Clay Shirkey on the need to continually rethinking our workflows

I have really been enjoying following Chris Aldrich’s exploration of note-taking, commonplace books and Zettelkasten. Whenever I read about the various ideas, I feel like I do not necessarily belong. Thinking about my practice, I never quite feel that it is deliberate enough. For example, I do not sort my book notes by colour or anything, I do not collate information using index cards to organise my thoughts and ideas, and I do not methodically reorganise my pieces. Yet, as I read about the different methods, I feel like I can see myself in there somewhere. What I wonder is whether note-taking is a constant practice or something that should evolve over time?

When I read about the various historical cases, one of the things that intrigues me are the origin stories that seem to be washed over. Did people find their particular flavour and stick to it for life? Or is it just history that provides that perspective? Aldrich himself reflects on his early experience of note-taking with index cards:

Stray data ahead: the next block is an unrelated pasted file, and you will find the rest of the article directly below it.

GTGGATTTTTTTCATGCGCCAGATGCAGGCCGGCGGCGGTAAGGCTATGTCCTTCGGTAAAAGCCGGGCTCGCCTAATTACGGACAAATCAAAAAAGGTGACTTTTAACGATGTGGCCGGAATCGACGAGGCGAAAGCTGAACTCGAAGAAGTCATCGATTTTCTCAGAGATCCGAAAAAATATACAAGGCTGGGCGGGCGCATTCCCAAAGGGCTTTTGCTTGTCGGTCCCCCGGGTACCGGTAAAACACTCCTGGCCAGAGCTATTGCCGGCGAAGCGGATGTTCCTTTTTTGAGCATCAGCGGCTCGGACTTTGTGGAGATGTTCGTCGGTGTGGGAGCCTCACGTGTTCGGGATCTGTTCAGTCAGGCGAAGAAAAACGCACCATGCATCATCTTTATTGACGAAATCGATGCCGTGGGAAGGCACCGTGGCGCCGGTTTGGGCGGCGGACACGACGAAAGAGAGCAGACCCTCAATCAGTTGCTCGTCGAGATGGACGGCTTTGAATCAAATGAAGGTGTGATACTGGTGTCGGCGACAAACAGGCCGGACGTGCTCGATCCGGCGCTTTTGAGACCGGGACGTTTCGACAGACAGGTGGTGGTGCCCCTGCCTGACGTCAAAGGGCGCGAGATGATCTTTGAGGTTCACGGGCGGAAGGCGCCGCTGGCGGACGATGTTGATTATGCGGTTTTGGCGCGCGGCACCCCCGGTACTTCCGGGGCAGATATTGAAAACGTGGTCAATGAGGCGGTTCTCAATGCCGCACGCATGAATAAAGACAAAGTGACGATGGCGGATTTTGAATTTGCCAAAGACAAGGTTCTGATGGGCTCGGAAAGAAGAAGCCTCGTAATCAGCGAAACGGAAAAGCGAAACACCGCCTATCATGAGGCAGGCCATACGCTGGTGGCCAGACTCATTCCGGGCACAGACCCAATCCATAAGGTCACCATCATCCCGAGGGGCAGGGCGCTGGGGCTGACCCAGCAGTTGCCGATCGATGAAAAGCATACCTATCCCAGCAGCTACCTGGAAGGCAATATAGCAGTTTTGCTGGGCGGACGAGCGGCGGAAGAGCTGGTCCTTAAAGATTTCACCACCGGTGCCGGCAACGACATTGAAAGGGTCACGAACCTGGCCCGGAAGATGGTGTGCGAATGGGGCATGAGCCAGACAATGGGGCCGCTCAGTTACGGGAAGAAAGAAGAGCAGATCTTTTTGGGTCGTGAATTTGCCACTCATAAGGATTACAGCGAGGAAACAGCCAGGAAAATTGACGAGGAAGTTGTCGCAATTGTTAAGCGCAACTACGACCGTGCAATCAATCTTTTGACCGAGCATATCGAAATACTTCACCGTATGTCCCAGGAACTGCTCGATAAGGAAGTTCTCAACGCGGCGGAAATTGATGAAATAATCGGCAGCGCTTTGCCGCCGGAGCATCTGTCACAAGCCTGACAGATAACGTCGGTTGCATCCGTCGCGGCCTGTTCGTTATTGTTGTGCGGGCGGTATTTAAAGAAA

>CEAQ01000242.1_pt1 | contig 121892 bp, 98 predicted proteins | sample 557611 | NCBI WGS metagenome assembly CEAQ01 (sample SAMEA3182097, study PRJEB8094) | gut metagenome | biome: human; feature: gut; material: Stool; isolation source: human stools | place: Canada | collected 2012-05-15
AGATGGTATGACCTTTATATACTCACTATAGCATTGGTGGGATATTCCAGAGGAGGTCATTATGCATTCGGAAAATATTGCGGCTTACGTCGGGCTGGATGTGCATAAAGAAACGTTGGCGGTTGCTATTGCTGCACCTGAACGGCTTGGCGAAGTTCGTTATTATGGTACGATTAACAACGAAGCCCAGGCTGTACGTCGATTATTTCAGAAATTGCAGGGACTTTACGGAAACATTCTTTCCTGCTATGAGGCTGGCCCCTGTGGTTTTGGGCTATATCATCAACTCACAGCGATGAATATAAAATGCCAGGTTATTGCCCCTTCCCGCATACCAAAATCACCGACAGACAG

My own anecdotal experience of research and note taking with index cards dates to 1985 when, in sixth grade, I was admonished to take my notes on index cards so that I could later string them together in outline form to create a narrative.

Unlike these static stories of method, Aldrich’s personal journey seems like a case of trial and error. For me, his reflections documented in his blog tells a tale of what Angus Hervey describes as ‘holding on tightly and letting go lightly‘.